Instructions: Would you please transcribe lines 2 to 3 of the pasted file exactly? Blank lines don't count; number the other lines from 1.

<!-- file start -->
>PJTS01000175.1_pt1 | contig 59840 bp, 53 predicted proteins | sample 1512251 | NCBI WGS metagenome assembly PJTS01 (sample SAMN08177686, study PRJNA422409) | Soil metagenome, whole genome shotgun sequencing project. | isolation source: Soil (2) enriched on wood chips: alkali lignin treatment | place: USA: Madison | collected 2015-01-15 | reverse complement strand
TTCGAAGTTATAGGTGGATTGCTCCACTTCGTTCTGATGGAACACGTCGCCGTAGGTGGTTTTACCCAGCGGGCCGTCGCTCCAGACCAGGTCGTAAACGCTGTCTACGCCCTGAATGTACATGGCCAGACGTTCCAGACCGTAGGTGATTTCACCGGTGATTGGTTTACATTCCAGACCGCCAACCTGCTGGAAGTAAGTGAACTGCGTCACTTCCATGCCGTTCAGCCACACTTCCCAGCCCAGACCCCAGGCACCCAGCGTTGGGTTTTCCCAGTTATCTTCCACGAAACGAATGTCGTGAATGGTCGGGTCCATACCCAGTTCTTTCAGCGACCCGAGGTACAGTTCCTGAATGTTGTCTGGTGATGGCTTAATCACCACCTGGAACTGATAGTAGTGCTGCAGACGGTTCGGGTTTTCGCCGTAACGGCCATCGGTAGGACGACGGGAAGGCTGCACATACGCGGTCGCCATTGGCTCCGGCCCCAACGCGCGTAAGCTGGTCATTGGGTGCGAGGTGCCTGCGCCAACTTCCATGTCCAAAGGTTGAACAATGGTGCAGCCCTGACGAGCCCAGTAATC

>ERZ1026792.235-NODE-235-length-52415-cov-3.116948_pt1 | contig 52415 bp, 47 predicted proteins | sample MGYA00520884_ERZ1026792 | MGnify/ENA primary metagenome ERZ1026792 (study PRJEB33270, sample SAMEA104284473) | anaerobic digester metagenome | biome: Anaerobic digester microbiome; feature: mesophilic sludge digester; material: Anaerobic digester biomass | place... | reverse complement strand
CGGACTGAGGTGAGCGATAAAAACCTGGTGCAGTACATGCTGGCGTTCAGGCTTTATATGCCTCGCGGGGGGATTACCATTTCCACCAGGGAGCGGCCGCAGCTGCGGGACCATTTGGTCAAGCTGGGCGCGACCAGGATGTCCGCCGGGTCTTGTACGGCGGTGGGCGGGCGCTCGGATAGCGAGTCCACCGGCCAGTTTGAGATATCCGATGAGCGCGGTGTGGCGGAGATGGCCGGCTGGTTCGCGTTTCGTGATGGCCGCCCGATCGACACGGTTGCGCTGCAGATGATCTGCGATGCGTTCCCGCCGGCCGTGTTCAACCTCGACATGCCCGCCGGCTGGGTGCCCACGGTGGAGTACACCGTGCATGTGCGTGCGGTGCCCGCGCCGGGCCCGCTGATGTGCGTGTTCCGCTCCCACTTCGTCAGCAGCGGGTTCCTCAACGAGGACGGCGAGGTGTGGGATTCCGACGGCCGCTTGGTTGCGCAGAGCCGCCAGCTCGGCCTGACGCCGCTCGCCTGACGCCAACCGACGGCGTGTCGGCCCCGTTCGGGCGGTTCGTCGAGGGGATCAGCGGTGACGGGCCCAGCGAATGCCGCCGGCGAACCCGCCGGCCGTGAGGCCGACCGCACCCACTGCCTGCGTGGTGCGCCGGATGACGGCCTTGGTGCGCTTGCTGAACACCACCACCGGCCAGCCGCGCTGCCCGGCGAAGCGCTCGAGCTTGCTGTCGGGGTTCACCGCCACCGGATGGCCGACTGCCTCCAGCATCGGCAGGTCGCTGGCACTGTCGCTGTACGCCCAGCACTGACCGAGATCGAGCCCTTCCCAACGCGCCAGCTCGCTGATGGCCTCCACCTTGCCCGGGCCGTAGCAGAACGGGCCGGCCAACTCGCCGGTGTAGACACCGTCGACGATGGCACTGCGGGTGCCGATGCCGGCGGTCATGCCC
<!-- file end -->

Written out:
TTCGAAGTTATAGGTGGATTGCTCCACTTCGTTCTGATGGAACACGTCGCCGTAGGTGGTTTTACCCAGCGGGCCGTCGCTCCAGACCAGGTCGTAAACGCTGTCTACGCCCTGAATGTACATGGCCAGACGTTCCAGACCGTAGGTGATTTCACCGGTGATTGGTTTACATTCCAGACCGCCAACCTGCTGGAAGTAAGTGAACTGCGTCACTTCCATGCCGTTCAGCCACACTTCCCAGCCCAGACCCCAGGCACCCAGCGTTGGGTTTTCCCAGTTATCTTCCACGAAACGAATGTCGTGAATGGTCGGGTCCATACCCAGTTCTTTCAGCGACCCGAGGTACAGTTCCTGAATGTTGTCTGGTGATGGCTTAATCACCACCTGGAACTGATAGTAGTGCTGCAGACGGTTCGGGTTTTCGCCGTAACGGCCATCGGTAGGACGACGGGAAGGCTGCACATACGCGGTCGCCATTGGCTCCGGCCCCAACGCGCGTAAGCTGGTCATTGGGTGCGAGGTGCCTGCGCCAACTTCCATGTCCAAAGGTTGAACAATGGTGCAGCCCTGACGAGCCCAGTAATC

>ERZ1026792.235-NODE-235-length-52415-cov-3.116948_pt1 | contig 52415 bp, 47 predicted proteins | sample MGYA00520884_ERZ1026792 | MGnify/ENA primary metagenome ERZ1026792 (study PRJEB33270, sample SAMEA104284473) | anaerobic digester metagenome | biome: Anaerobic digester microbiome; feature: mesophilic sludge digester; material: Anaerobic digester biomass | place... | reverse complement strand